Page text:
The Sinking of the Bris:
The Bris was a part of the Norwegian Shipping and Trading Mission. The agents in the United States were Dichmann & Wright out of New York. The ship left New York on April 12, 1942. Its cargo contained asphalt in barrels and wheat flour bags with a total weight of 2,800 tons. It made one stop in Baltimore to top off its cargo and then was heading to Natal, Brazil. She headed out of Baltimore on April 18, 1942, with instructions from the British Naval Control authorities stationed in Baltimore. That evening the Bris anchored inside Cape Henry and departed the following morning. At the helm was Captain Einar Hansen, a Norwegian. Onboard was a crew of thirty-five men, mostly Norwegians. The ship had a single 3-inch gun.
Just before noon on April 20, the men were ordered to clean up the ship. The refuse that they collected, including packing mats and garbage, was tossed overboard. Unfortunately, for them, it created a trail of their whereabouts. That evening they began their usual evening routine on watch. The gunner, Johannes Hauge, left his gun and went below to rest. At the time the ship was 300 miles east of Cape Hatteras. The captain knew this was a prime U-boat hunting area so he insisted on continuing a zigzag pattern both day and night. Knut Hellen, the second mate, stood in charge of the watch between the end of dinner and midnight.
Along with Hellen, there were three others keeping watch for any signs of U-boat activity. One man was located at the forecastle head in the front of the ship, one was at the wheel, and another moved around the deck. At the time it was a bit windy (15 knots), some clouds, visibility was good, and it was a moonless night. Then at 8:45 PM, the Bris was hit with a torpedo fired by German U-boat U-201. The U-boat was under the command of Kapitänleutnant Adalbert Schnee. The torpedo hit the Bris forward, in the first and second holds from the bow, about five feet below the waterline. The explosion forced water upwards. One survivor reported multiple torpedoes may have hit the ship. Whatever, the situation, the forward compartments quickly flooded.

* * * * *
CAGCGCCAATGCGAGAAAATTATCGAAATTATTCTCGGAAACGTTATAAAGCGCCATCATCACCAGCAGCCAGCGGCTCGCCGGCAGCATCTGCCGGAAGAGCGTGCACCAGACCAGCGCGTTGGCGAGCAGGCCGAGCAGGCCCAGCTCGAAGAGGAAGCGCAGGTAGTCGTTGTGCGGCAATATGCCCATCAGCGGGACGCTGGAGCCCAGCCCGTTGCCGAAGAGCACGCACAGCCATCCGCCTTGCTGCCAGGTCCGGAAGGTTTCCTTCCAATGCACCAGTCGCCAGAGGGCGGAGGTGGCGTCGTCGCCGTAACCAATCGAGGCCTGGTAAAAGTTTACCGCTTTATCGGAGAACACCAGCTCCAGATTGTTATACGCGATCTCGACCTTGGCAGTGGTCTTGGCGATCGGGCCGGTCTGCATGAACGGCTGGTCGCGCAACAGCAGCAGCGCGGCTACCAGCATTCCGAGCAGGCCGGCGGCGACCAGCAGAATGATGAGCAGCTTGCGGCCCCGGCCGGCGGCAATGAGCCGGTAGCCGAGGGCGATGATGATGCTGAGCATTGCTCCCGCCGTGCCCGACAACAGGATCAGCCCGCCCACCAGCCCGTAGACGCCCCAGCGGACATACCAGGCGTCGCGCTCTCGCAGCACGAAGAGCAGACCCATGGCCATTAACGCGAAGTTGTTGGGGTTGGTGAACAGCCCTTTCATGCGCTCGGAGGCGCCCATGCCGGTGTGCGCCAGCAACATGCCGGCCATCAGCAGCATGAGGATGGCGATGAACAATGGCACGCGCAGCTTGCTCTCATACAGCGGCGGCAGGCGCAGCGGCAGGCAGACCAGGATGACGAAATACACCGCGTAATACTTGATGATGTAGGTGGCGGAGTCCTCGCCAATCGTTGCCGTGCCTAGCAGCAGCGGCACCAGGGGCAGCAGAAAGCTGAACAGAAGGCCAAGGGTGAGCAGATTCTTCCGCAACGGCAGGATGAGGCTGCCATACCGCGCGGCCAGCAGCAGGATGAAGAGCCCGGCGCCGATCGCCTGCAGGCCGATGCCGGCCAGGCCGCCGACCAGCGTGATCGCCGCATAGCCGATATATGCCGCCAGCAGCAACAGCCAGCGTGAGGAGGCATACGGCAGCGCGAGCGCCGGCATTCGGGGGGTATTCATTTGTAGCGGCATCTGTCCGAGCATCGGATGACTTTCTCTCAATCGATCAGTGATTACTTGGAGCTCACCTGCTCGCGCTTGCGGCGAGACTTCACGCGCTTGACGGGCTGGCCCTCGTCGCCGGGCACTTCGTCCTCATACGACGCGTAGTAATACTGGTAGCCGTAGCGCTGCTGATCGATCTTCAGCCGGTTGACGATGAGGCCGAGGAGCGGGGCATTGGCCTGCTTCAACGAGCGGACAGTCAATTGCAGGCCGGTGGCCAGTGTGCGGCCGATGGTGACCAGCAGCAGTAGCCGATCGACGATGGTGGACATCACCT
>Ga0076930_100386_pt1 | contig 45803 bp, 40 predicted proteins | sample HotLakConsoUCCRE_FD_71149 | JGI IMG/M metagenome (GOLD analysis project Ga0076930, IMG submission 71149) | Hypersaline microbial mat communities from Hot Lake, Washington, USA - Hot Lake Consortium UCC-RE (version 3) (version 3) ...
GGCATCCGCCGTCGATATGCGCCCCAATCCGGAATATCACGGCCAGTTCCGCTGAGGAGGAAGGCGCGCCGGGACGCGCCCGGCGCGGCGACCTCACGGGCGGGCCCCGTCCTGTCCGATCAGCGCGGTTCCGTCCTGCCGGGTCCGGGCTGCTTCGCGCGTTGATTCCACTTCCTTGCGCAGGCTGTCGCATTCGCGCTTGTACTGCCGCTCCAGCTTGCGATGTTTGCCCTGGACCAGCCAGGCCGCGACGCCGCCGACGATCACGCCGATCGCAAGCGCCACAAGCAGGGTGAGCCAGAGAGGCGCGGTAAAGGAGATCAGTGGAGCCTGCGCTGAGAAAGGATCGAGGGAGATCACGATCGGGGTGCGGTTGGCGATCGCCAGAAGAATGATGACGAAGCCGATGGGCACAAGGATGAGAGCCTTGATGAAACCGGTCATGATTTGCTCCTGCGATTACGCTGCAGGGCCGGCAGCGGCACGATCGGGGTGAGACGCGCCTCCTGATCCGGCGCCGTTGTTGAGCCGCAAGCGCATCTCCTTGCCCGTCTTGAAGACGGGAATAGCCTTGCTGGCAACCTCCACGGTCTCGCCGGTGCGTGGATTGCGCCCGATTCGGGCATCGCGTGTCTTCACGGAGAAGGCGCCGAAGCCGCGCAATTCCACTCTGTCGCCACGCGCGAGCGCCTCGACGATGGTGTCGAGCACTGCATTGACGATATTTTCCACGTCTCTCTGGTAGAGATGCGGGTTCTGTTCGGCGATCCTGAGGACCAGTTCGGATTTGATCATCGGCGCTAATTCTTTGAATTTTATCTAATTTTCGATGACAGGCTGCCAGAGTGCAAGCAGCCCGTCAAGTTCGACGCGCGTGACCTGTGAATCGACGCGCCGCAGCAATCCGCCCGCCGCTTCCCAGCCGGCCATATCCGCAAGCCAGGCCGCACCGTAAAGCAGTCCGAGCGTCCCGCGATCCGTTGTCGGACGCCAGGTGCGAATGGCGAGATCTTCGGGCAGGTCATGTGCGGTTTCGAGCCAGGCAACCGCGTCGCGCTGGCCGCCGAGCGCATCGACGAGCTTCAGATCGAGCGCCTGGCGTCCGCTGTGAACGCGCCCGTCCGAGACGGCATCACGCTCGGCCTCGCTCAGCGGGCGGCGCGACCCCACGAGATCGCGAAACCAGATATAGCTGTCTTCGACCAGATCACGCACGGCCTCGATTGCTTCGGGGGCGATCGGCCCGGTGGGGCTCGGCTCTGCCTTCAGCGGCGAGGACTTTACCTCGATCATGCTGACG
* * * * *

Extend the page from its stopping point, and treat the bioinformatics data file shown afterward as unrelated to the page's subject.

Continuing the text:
The ship lost control and began to veer off to the left. At the same time, its speed went from 10 knots down to 2 knots. It continued to move along for another five minutes before sinking. This allowed enough time for the crewmen to abandon the ship. As they departed the ship the engines were still going, as well as the propellers. In a hurry to get off the ship, Norwegian Chief Engineer Anton Gotfred Engebretsen, aged 49, Rolf Olaussen, 29, a stoker, and William England, 33, a British stoker, were caught in the ship’s large propellers and killed by them.
In the sudden attack, there wasn't an opportunity to send out a SSS or SOS message, especially since there was no designated radio operator aboard the ship. Captain Hansen was able to throw all secret codes overboard in a weighted bag. The attack happened so quickly that even Gunner Johannes Hauge didn't even have time to put his skills to use.
The survivors were able to lower to lifeboats. Nine men jumped overboard. Three of those mentioned above were the ones that perished in the propellers. The remaining six men were pulled in one of the lifeboats. Also, the body of Chief Engineer Engebretsen was brought onboard. Shortly, thereafter his body was buried at sea. Then the overcrowded lifeboat met up with the Captain's lifeboat and six men were transferred to it. Now there were 13 men in one boat and nine in the captain's boat.
The following morning at around 6:00 AM, three men (Chief Officer Konrad Kjaaer Anderson, Boston Karl Misovil, and Gunner Hauge) thought they saw the periscope of a submarine. According to them, it remained on the surface for 30 minutes. the attacking submarine's report doesn't indicate this being so. However, given their location was swarming with U-boats including U-654, U-575, U-572, U-402, U-109, or U-86. Yet, none of these submarines' records show any sign of these lifeboats.